You're speeding off-road through rugged terrain, gravel spitting skyward and dust-clouds enveloping your car, and the man in the adjacent seat is unfazed - he just keeps reading numbers out loud. He won't stop. Do you punch him? Better not. Anyone who can sound like a robot doing an impression of a human doing an impression of a robot could be trouble; living tissue over a metal endoskeleton. Besides, he's only trying to help. You're the one who voluntarily got into the driver's seat. You did so because you thought you could easily compete in virtual rally driving, and if there's something you should punch, it's your own brain.

Colin McRae Rally hasn't lost any of the original games' difficulty or realism. The races are unforgiving and one wrong move can result in a last place seeding. Your starting car, McRae's Ford Focus, is suitably rapid but will begin to disintegrate should you mistime a hairpin bend and clip a frustratingly placed tree. Who planted it there, and why? It's extremely difficult to say.

Careful negotiation of the thirty stages is paramount. Speed is both an ally and enemy. Used sparingly, acceleration and deft gear switches (called out by your co-driver) will see you negotiating courses at speed, whereas stomping the pedal throughout will sabotage your time and have your bonnet popping off more than Moll Flanders'.

The aforementioned damage sustained is acquired cumulatively, but can be repaired at intervals in the service area with an allotted hour of time spread over the engine, suspension, bodywork and tires. This mechanic will play on your mind mid-race like a pitiless inner voice. "Great job, Ryan Gosling, you're 20 metres in and that's your allotted repair time down the shitter." Should you go into the next race without a fully tuned-up car, careful driving must take precedence lest you reduce the ride to a clanking hunk of junk.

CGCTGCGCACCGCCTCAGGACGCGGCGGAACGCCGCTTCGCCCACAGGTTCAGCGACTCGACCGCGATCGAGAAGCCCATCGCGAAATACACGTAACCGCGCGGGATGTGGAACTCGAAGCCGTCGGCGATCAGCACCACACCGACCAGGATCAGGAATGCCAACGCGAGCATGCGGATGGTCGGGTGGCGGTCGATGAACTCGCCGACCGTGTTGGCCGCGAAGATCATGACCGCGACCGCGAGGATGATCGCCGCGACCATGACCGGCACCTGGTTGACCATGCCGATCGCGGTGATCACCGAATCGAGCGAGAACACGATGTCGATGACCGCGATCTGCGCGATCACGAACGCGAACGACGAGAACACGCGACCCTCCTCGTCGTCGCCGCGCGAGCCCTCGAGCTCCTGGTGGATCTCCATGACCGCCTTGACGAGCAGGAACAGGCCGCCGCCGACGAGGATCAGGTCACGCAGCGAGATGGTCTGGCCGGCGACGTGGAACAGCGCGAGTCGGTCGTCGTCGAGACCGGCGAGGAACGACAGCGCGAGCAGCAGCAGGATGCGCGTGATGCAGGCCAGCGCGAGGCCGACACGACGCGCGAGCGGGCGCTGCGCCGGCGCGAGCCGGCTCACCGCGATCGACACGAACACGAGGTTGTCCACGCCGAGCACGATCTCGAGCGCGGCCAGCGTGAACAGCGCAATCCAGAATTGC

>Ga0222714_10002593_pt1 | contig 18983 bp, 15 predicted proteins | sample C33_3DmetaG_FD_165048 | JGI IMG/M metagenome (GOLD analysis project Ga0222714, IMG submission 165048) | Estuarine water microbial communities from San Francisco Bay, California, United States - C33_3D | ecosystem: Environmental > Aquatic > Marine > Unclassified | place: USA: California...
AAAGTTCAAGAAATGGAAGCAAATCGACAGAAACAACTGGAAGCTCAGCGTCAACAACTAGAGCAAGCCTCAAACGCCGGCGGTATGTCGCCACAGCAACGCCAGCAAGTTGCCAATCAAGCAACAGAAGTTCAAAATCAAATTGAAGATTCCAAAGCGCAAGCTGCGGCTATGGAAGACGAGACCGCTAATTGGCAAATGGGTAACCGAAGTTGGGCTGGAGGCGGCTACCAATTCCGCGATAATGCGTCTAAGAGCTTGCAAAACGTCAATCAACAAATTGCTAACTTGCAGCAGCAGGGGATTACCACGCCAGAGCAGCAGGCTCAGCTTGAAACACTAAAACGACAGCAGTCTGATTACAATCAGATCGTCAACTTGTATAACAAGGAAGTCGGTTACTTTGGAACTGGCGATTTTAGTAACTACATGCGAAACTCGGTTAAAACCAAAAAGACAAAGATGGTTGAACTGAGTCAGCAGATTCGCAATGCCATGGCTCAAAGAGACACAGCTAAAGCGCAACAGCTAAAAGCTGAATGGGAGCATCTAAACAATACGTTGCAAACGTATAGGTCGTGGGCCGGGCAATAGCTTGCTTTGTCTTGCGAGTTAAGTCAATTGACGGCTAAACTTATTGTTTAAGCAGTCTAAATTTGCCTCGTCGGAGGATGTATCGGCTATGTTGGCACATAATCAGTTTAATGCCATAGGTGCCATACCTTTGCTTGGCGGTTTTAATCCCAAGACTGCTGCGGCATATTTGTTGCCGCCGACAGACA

The game's rewards consist of unlockable content, and they're well-earned, with you often being required to place first overall for an entire series of races. If you're not a seasoned racer, practice is essential in order to unlock the Subaru Impreza, Lancia Stratos and Mitsubishi Lancer Evolution VI, besides further stages across worldwide locations.

Said stages take place over a range of terrain, such as the serpentine tarmac roads of Corisca, the mountain ranges of Greece and the sun-scorched gravely courses of Australia. The different surfaces have a direct effect on the way your vehicle performs, with tarmac obviously being far preferable to gravel for instance. Sometimes the course will throw multiple surfaces at you, forcing you to adapt on the fly or fail miserably.

In terms of controls the 'buttons', which offer reliability, are set out on the right (accelerator, brake, gearstick) and left (right/left steering) of the screen but can be swiped across, anytime mid-race, to whatever position suits best. The tilt control is the more engaging but less reliable control method. Opting for a rear camera view and analogue control option provides a clearer perspective on the action whilst a front camera view with tilt controls thrusts you into the velocity confusion eyeballs first.

Given its commitment to offering such a realistic rally experience, Colin McRae Rally has limited appeal for those who aren't nostalgic hardcore racers or rally aficionados.